Part 1 – Business Leadership Effectiveness

This is part 1 of a 5 part series of posts about different aspects of an organisation which may not be immediately visible, formally recognised or even consciously understood. I like to think of it as ‘The Secret Organisation’.

The concept of this secret organisation occurred to me many years after I had completed my MBA thesis based on action research done in various companies that had merged but were struggling to realise the gains that they all believed were possible with their joining of resources and knowledge.

Part 1 therefore starts at some of the findings and groundwork done when viewing the leadership effectiveness in an organisation.

When we have done research into leadership styles we have often detected a dismissive attitude towards the employees by a management team. The attitude is often subtle and nuanced by language and other actions. The management team have an opinion that they know what is right for the organisation and that they, exclusively, must lead this organisation.

Whilst wanting to lead is not a bad thing, Peter Senge explains this as “the myth of the hero-leader” – a shared story that leaders are the few special people blessed with the capability for command and influence. Their mix of skill, vision, ambition and charisma are exactly what made them these leaders. The “Hero-Leader” myth is often reinforced within organisations as the management team looks towards the leaders to lead them. Research has shown that in many successful businesses a driving business influence is LEADERSHIP EFFECTIVENESS.

April, Macdonald and Vriesendorp show how leadership has evolved over the decades. When looking at the role of the leader in the 1940’s through to the 1980’s, leaders were responsible for planning, controlling and organising. Towards the end of the last century the role of the leader has changed significantly, albeit in a minority of large corporations, to that of steward, teacher, designer, catalyst. This transition from solving problems to creating environments in which to solve problems is a product of the change of perspective modern business has. Previously, business was very encapsulated in the Newtonian, machine aged thinking and now as Quantum theory starts to become more acceptable, the old realities of management through this new lens becomes more blurred (April, Macdonald, Vriesendorp.).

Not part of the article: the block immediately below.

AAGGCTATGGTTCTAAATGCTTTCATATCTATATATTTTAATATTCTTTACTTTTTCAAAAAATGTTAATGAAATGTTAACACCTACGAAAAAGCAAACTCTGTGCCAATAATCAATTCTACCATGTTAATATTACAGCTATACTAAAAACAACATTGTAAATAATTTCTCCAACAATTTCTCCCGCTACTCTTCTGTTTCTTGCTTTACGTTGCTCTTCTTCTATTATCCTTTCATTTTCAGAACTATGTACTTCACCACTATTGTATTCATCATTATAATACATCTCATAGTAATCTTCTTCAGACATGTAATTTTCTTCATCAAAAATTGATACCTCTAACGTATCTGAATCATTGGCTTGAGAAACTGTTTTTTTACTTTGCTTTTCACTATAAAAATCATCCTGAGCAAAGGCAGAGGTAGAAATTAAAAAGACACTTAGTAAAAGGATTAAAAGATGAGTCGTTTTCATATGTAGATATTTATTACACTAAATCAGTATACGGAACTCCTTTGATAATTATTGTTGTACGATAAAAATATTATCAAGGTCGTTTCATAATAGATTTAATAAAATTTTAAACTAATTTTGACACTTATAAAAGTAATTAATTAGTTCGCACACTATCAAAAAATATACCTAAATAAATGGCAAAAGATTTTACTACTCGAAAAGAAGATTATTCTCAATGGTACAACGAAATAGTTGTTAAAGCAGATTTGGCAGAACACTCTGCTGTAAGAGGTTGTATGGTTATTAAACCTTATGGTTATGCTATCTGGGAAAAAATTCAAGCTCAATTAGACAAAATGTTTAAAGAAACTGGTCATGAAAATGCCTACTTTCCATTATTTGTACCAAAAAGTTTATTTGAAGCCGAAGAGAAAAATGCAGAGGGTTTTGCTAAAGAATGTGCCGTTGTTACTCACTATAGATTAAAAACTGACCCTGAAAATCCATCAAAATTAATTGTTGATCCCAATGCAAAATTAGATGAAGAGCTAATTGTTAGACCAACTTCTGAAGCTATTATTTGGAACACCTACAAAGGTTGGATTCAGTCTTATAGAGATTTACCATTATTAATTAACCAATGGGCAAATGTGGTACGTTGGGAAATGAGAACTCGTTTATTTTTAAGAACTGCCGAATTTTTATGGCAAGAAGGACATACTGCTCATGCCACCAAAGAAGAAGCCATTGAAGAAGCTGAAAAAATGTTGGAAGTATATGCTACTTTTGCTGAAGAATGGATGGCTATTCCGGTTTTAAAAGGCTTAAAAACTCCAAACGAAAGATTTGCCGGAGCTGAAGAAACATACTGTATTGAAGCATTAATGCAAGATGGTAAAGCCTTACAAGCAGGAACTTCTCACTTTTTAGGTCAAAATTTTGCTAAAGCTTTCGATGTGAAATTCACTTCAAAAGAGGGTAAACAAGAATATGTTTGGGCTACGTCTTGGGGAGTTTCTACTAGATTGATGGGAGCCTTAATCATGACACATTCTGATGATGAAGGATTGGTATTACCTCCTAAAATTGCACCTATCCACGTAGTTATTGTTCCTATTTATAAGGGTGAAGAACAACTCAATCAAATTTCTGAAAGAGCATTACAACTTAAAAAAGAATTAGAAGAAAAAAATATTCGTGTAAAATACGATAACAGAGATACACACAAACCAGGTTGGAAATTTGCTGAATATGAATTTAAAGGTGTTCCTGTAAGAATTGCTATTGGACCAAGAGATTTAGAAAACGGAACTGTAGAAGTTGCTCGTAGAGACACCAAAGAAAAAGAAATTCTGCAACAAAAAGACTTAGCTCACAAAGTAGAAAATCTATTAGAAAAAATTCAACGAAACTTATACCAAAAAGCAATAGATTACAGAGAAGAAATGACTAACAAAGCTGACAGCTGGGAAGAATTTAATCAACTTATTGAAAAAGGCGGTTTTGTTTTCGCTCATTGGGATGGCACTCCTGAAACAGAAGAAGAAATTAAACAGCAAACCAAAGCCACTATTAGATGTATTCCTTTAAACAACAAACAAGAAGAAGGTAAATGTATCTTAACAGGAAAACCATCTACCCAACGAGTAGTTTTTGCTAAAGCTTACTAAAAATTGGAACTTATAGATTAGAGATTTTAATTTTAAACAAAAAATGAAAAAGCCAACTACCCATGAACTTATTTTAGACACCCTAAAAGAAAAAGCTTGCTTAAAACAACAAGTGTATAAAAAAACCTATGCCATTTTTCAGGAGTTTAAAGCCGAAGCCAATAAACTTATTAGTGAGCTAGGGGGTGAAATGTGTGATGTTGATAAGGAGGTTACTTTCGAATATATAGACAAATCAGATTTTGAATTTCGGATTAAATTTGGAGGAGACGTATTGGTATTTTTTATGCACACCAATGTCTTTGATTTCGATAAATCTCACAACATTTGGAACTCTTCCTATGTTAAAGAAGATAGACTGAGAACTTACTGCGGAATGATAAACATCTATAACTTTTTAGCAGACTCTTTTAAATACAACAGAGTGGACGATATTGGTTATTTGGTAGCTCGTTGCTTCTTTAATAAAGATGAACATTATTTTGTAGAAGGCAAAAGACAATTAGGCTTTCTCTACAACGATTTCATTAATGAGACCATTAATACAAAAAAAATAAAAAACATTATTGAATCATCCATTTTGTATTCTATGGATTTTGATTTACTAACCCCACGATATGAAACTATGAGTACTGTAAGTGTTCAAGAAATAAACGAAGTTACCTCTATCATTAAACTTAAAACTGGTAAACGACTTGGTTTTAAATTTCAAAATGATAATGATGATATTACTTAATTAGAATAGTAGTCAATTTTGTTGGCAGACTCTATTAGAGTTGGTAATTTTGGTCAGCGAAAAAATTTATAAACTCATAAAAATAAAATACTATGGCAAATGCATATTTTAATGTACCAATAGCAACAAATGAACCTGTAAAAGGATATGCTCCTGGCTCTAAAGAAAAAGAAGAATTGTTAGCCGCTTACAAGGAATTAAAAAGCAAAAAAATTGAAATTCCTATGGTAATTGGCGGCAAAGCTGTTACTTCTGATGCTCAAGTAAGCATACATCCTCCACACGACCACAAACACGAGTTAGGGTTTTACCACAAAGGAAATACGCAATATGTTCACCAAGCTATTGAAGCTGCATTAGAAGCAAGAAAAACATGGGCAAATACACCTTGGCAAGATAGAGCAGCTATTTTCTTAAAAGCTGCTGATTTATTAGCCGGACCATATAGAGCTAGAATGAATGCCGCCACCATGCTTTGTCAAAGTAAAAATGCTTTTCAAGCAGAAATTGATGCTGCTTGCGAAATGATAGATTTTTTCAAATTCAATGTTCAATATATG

From this we can see that the type of leadership will determine what actions the leaders take. This action is reacted on by the organisation and reflected in the actions of the organisation, thereby further entrenching and supporting the management style. The figure below shows how this dynamic is a reinforcing loop.

In contrast to the ideas of empowerment, and enrichment, Abraham Maslow talks about the notion that everything springs from the individual’s own character structure. Authoritarian characters, confronted with human relations principles based on all sorts of beneficial and benevolent assumptions, would consider a manager or leader weak in the head and at the very least sentimental and unrealistic. Maslow contends that authoritarian people may need to be broken a little before they can assimilate kindness and generosity.

It may seem unjust to pit the sentiments of the post World War America against today’s empowerment strategies, but it does have some bearing. In order to understand the current situation that many company management teams find themselves in, it is useful to know where the roots of their culture and thinking may come from. Many companies are seeped in tradition and history, run by traditional leaders or owners who have had to be the charismatic leaders. Many management teams today are still the same core of people that supported this leader in the earlier years.

So, is a dramatic change or realignment of leadership style necessary to contend with modern demands on organisations? At Olive Professional Services we are now researching this question to find some suitable way to address each individual leader in the context of their company and environment.

The next article Part 2 – How Does Language Affect Your Organisation? continues to explore more elements in our ‘Secret Organisation’